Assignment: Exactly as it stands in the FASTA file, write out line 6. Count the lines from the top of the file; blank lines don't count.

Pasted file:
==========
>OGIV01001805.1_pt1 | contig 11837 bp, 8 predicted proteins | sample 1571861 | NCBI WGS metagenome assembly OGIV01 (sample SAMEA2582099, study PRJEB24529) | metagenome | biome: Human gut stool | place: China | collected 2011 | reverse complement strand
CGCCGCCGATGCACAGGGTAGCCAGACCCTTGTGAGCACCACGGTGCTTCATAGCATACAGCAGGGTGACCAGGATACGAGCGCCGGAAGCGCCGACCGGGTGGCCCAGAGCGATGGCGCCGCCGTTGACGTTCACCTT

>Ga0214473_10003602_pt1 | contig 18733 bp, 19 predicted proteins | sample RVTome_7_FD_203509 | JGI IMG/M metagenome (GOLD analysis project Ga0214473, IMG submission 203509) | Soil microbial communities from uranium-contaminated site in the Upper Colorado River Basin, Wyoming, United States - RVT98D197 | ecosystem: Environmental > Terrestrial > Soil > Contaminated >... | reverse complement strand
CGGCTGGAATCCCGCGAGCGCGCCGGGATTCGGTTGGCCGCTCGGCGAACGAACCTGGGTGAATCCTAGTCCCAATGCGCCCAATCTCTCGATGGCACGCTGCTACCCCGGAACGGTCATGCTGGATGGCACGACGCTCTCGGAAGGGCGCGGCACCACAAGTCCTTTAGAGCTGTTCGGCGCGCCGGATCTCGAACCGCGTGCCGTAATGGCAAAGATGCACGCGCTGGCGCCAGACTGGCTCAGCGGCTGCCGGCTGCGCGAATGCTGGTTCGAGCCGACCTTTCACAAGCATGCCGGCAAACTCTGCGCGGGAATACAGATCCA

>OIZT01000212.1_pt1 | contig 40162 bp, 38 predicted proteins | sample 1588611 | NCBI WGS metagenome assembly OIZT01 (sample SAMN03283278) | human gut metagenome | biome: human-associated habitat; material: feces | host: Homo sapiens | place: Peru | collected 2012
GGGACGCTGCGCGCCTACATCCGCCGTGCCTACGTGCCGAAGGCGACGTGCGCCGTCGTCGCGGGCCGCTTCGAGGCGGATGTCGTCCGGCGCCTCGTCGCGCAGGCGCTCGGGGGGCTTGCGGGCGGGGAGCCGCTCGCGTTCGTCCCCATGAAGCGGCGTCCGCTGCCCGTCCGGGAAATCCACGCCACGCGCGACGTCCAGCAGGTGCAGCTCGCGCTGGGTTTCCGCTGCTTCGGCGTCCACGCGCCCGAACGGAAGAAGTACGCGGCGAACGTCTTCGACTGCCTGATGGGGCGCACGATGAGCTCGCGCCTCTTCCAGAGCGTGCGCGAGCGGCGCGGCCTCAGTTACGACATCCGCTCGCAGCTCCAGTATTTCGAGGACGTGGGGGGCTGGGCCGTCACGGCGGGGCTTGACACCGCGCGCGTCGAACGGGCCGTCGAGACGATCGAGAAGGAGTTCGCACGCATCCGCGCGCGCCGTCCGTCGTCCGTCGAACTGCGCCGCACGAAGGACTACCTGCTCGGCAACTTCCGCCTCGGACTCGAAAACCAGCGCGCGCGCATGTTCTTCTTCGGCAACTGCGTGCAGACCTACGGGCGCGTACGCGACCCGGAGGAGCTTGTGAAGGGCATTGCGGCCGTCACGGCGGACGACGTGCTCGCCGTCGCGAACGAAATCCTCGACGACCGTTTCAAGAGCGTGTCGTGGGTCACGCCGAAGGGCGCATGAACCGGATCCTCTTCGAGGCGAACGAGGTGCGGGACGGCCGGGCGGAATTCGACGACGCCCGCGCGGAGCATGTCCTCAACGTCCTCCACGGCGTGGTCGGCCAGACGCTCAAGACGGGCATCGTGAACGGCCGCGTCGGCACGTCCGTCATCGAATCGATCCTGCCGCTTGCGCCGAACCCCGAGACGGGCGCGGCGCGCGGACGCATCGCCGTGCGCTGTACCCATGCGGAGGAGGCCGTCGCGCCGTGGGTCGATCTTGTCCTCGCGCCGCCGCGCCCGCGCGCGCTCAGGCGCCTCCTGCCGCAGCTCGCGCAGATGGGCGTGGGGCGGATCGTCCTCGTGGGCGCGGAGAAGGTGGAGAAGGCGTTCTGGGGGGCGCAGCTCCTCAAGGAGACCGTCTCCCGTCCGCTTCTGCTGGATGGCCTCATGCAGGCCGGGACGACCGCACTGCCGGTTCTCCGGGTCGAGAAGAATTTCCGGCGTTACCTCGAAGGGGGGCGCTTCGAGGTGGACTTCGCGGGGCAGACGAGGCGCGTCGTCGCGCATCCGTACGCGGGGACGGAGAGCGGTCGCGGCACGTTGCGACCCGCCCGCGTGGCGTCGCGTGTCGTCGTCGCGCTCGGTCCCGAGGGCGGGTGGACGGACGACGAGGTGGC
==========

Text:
GGGACGCTGCGCGCCTACATCCGCCGTGCCTACGTGCCGAAGGCGACGTGCGCCGTCGTCGCGGGCCGCTTCGAGGCGGATGTCGTCCGGCGCCTCGTCGCGCAGGCGCTCGGGGGGCTTGCGGGCGGGGAGCCGCTCGCGTTCGTCCCCATGAAGCGGCGTCCGCTGCCCGTCCGGGAAATCCACGCCACGCGCGACGTCCAGCAGGTGCAGCTCGCGCTGGGTTTCCGCTGCTTCGGCGTCCACGCGCCCGAACGGAAGAAGTACGCGGCGAACGTCTTCGACTGCCTGATGGGGCGCACGATGAGCTCGCGCCTCTTCCAGAGCGTGCGCGAGCGGCGCGGCCTCAGTTACGACATCCGCTCGCAGCTCCAGTATTTCGAGGACGTGGGGGGCTGGGCCGTCACGGCGGGGCTTGACACCGCGCGCGTCGAACGGGCCGTCGAGACGATCGAGAAGGAGTTCGCACGCATCCGCGCGCGCCGTCCGTCGTCCGTCGAACTGCGCCGCACGAAGGACTACCTGCTCGGCAACTTCCGCCTCGGACTCGAAAACCAGCGCGCGCGCATGTTCTTCTTCGGCAACTGCGTGCAGACCTACGGGCGCGTACGCGACCCGGAGGAGCTTGTGAAGGGCATTGCGGCCGTCACGGCGGACGACGTGCTCGCCGTCGCGAACGAAATCCTCGACGACCGTTTCAAGAGCGTGTCGTGGGTCACGCCGAAGGGCGCATGAACCGGATCCTCTTCGAGGCGAACGAGGTGCGGGACGGCCGGGCGGAATTCGACGACGCCCGCGCGGAGCATGTCCTCAACGTCCTCCACGGCGTGGTCGGCCAGACGCTCAAGACGGGCATCGTGAACGGCCGCGTCGGCACGTCCGTCATCGAATCGATCCTGCCGCTTGCGCCGAACCCCGAGACGGGCGCGGCGCGCGGACGCATCGCCGTGCGCTGTACCCATGCGGAGGAGGCCGTCGCGCCGTGGGTCGATCTTGTCCTCGCGCCGCCGCGCCCGCGCGCGCTCAGGCGCCTCCTGCCGCAGCTCGCGCAGATGGGCGTGGGGCGGATCGTCCTCGTGGGCGCGGAGAAGGTGGAGAAGGCGTTCTGGGGGGCGCAGCTCCTCAAGGAGACCGTCTCCCGTCCGCTTCTGCTGGATGGCCTCATGCAGGCCGGGACGACCGCACTGCCGGTTCTCCGGGTCGAGAAGAATTTCCGGCGTTACCTCGAAGGGGGGCGCTTCGAGGTGGACTTCGCGGGGCAGACGAGGCGCGTCGTCGCGCATCCGTACGCGGGGACGGAGAGCGGTCGCGGCACGTTGCGACCCGCCCGCGTGGCGTCGCGTGTCGTCGTCGCGCTCGGTCCCGAGGGCGGGTGGACGGACGACGAGGTGGC